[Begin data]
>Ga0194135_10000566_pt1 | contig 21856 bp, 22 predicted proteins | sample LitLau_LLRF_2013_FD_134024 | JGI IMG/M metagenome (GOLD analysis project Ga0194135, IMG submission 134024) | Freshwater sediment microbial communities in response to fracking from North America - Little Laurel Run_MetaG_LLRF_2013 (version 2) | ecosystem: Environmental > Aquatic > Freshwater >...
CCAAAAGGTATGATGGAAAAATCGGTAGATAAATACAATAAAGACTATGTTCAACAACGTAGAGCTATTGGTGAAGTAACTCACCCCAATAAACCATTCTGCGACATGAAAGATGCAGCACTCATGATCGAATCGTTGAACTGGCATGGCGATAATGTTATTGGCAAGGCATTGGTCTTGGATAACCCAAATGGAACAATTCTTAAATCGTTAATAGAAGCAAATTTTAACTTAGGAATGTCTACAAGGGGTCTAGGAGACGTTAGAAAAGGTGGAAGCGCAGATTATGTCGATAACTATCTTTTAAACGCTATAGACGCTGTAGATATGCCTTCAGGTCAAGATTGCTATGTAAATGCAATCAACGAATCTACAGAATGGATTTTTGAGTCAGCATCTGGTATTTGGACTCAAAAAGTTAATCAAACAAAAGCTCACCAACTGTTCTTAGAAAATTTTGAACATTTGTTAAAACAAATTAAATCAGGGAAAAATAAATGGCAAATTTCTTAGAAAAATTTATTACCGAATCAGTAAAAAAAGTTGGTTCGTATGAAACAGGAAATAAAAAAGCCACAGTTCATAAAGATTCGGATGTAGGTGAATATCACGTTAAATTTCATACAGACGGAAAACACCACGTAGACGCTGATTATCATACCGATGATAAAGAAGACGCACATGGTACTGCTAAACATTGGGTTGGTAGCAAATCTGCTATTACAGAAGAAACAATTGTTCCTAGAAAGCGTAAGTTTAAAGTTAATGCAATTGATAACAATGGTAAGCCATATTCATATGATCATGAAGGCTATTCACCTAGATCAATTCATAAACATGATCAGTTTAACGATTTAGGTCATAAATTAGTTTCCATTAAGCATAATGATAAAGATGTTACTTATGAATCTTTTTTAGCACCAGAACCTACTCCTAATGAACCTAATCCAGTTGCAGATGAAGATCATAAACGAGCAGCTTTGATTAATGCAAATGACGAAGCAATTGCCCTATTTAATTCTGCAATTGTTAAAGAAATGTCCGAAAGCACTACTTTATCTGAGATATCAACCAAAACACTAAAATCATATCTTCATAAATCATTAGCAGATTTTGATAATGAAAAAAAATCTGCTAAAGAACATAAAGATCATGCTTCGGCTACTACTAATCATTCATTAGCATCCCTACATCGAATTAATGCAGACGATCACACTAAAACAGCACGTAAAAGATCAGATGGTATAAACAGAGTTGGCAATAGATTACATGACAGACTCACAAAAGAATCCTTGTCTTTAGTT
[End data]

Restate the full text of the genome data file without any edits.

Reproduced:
>Ga0194135_10000566_pt1 | contig 21856 bp, 22 predicted proteins | sample LitLau_LLRF_2013_FD_134024 | JGI IMG/M metagenome (GOLD analysis project Ga0194135, IMG submission 134024) | Freshwater sediment microbial communities in response to fracking from North America - Little Laurel Run_MetaG_LLRF_2013 (version 2) | ecosystem: Environmental > Aquatic > Freshwater >...
CCAAAAGGTATGATGGAAAAATCGGTAGATAAATACAATAAAGACTATGTTCAACAACGTAGAGCTATTGGTGAAGTAACTCACCCCAATAAACCATTCTGCGACATGAAAGATGCAGCACTCATGATCGAATCGTTGAACTGGCATGGCGATAATGTTATTGGCAAGGCATTGGTCTTGGATAACCCAAATGGAACAATTCTTAAATCGTTAATAGAAGCAAATTTTAACTTAGGAATGTCTACAAGGGGTCTAGGAGACGTTAGAAAAGGTGGAAGCGCAGATTATGTCGATAACTATCTTTTAAACGCTATAGACGCTGTAGATATGCCTTCAGGTCAAGATTGCTATGTAAATGCAATCAACGAATCTACAGAATGGATTTTTGAGTCAGCATCTGGTATTTGGACTCAAAAAGTTAATCAAACAAAAGCTCACCAACTGTTCTTAGAAAATTTTGAACATTTGTTAAAACAAATTAAATCAGGGAAAAATAAATGGCAAATTTCTTAGAAAAATTTATTACCGAATCAGTAAAAAAAGTTGGTTCGTATGAAACAGGAAATAAAAAAGCCACAGTTCATAAAGATTCGGATGTAGGTGAATATCACGTTAAATTTCATACAGACGGAAAACACCACGTAGACGCTGATTATCATACCGATGATAAAGAAGACGCACATGGTACTGCTAAACATTGGGTTGGTAGCAAATCTGCTATTACAGAAGAAACAATTGTTCCTAGAAAGCGTAAGTTTAAAGTTAATGCAATTGATAACAATGGTAAGCCATATTCATATGATCATGAAGGCTATTCACCTAGATCAATTCATAAACATGATCAGTTTAACGATTTAGGTCATAAATTAGTTTCCATTAAGCATAATGATAAAGATGTTACTTATGAATCTTTTTTAGCACCAGAACCTACTCCTAATGAACCTAATCCAGTTGCAGATGAAGATCATAAACGAGCAGCTTTGATTAATGCAAATGACGAAGCAATTGCCCTATTTAATTCTGCAATTGTTAAAGAAATGTCCGAAAGCACTACTTTATCTGAGATATCAACCAAAACACTAAAATCATATCTTCATAAATCATTAGCAGATTTTGATAATGAAAAAAAATCTGCTAAAGAACATAAAGATCATGCTTCGGCTACTACTAATCATTCATTAGCATCCCTACATCGAATTAATGCAGACGATCACACTAAAACAGCACGTAAAAGATCAGATGGTATAAACAGAGTTGGCAATAGATTACATGACAGACTCACAAAAGAATCCTTGTCTTTAGTT